Letters From Drilling Company Surprise Some Homeowners
CHARTIERS TOWNSHIP (KDKA) — When longtime Washington County residents, the Sickles, received a certified letter from Range Resources, they didn’t know what to think about it.
The gas drilling company wanted to test the drinking water the couple uses from their own well. Why? Because Range hopes to start drilling nearby and wants to know ahead of time how good the water really is.
From her home in Chartiers Township, Dorothy Sickles told KDKA Political Editor Jon Delano the letter raised concerns.
“I don’t want nothing happening to that water, I sure don’t,” she said. “And that does have me somewhat concerned, it does.”
Range Resources will pay for the water test and share the results, but the letter comes on a bit strong, says attorney Jake Polochak who represents landowners.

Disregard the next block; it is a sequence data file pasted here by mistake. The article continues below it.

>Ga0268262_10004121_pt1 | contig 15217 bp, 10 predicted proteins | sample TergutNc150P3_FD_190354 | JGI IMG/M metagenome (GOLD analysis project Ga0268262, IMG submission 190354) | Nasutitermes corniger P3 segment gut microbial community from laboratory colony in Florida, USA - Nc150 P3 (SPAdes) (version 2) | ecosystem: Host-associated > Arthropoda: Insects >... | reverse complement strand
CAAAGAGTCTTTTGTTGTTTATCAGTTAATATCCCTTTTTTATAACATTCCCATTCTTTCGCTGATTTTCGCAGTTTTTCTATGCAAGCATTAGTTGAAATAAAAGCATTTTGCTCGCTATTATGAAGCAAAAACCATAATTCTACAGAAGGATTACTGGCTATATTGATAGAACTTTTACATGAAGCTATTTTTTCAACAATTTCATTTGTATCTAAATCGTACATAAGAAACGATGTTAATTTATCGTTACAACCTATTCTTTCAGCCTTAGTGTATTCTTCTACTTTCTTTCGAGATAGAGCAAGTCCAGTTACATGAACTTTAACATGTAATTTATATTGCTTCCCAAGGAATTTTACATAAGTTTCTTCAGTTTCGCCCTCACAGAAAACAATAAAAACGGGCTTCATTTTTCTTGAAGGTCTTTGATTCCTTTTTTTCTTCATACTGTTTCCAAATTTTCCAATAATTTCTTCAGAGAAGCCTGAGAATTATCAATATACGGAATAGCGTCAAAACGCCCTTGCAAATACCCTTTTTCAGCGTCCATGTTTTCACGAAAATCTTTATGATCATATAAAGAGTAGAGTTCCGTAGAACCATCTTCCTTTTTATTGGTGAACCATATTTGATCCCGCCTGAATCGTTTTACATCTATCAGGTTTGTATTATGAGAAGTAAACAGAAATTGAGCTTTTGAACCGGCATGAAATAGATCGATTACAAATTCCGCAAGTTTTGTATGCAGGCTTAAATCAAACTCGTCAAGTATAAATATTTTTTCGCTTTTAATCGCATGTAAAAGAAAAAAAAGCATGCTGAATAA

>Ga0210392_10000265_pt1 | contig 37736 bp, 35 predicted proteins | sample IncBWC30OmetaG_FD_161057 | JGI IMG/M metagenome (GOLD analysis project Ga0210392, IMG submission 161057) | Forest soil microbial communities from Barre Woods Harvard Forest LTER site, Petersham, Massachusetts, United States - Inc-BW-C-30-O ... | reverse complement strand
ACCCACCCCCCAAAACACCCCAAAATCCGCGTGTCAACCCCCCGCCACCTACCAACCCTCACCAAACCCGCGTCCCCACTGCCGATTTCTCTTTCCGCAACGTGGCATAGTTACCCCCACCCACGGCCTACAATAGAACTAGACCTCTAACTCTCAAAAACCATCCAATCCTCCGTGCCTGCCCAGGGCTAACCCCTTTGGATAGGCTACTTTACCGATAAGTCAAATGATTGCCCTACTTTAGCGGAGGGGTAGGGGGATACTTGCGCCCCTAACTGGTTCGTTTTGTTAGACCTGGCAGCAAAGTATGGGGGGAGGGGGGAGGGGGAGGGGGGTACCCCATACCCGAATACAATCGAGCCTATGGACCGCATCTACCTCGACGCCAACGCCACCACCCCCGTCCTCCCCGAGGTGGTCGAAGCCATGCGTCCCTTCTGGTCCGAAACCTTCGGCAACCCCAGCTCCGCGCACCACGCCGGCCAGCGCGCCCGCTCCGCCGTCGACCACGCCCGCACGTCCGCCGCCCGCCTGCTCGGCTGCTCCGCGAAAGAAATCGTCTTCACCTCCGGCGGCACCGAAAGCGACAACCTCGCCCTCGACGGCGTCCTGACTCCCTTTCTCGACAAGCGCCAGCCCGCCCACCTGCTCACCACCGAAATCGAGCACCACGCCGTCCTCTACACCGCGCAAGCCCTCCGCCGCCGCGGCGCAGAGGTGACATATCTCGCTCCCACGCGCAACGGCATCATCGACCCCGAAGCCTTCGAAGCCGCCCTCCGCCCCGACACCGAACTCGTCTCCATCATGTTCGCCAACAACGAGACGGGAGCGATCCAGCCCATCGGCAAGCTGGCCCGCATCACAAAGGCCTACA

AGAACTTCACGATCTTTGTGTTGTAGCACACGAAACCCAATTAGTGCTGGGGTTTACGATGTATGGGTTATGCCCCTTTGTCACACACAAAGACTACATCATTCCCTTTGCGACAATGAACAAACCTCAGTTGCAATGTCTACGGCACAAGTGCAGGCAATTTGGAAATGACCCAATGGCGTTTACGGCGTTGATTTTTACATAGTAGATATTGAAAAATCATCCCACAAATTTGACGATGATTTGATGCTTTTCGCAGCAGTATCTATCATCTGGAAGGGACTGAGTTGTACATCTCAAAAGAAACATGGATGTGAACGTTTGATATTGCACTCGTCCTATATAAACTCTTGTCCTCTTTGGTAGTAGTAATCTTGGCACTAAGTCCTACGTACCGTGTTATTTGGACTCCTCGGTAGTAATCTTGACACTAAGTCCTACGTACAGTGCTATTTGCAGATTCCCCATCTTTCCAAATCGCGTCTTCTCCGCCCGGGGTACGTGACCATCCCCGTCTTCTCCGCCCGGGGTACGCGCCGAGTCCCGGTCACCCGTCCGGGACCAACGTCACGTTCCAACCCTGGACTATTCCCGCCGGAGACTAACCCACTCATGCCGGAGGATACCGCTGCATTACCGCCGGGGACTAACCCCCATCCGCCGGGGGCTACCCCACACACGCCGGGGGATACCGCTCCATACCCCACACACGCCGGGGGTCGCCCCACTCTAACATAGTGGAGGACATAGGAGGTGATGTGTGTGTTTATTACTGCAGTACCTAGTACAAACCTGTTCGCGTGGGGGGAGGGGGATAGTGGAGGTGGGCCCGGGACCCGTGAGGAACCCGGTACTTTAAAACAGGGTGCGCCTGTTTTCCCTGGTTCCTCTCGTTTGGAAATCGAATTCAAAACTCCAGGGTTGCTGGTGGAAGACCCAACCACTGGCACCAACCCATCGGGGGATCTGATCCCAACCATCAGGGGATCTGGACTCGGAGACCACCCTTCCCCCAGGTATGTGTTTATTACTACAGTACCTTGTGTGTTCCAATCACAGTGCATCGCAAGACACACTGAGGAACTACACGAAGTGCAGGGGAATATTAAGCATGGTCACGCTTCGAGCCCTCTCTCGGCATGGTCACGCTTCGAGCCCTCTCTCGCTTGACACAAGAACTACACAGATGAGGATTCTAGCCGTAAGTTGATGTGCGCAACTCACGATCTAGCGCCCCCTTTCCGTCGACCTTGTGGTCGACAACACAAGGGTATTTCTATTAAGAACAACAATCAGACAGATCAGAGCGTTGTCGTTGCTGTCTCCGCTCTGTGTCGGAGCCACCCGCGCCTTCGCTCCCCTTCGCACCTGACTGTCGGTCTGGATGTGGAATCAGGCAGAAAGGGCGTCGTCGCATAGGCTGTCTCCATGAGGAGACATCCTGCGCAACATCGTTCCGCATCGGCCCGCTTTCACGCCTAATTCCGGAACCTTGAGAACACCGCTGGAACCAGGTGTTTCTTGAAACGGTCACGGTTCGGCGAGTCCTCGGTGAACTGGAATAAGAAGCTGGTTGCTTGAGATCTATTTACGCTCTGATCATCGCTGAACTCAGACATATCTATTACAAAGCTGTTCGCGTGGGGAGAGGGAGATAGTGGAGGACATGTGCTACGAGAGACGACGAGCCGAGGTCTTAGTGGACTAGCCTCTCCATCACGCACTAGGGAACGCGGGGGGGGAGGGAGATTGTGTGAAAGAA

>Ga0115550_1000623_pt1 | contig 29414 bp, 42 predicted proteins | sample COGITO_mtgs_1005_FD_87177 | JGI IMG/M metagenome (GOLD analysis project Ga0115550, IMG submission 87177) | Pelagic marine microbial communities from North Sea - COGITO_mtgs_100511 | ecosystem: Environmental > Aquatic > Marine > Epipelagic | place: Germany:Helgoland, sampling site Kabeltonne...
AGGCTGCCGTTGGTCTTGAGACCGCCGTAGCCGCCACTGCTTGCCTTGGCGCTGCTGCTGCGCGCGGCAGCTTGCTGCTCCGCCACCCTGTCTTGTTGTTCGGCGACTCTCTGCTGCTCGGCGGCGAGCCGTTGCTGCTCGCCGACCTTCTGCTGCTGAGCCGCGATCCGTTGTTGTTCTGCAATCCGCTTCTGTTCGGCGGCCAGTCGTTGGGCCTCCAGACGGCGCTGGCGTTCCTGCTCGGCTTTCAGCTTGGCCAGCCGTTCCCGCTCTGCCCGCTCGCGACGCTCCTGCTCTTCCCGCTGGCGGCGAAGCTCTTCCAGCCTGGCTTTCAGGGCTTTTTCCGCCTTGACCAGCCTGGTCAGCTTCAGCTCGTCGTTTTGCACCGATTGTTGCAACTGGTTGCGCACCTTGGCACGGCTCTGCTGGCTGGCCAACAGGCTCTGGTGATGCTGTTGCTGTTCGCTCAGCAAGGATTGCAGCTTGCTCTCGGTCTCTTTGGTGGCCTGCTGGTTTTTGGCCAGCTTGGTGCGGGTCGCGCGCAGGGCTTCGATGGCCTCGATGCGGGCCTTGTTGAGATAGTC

“This highlights a broader problem of the way gas companies correspond with landowners. This would give a sense of urgency to a landowner,” said Polochak.
Polochak says property owners should never be rushed into signing anything.
For property owners who receive a letter in the mail, they have two choices: either sign the letter and get a state-certified test of your drinking water, which might contain some bad news; or refuse the letter in which case the presumption that the drilling company causes future damage to your drinking water is gone.
State law presumes that drilling companies are the cause of new pollution in drinking water. However, if a homeowner refuses a water quality test offered by a drilling company the presumption of guilt is removed.
The language of the letter can scare property owners, but its goal is simple.
“It was drafted so you would grant the request,” said Attorney Polochak.
Range Resources’ Matt Pitzarella says those who sign or refuse the form are not signing away a right.
“It does not waive liability. It only waives the presumption, and that’s because they are eliminating the potential to test for it,” Pitzarella said.
Attorney Polochak says it’s always good to have well water tested.
Dorothy Sickles agrees, “Well I guess we’ll have to have it tested, yes.”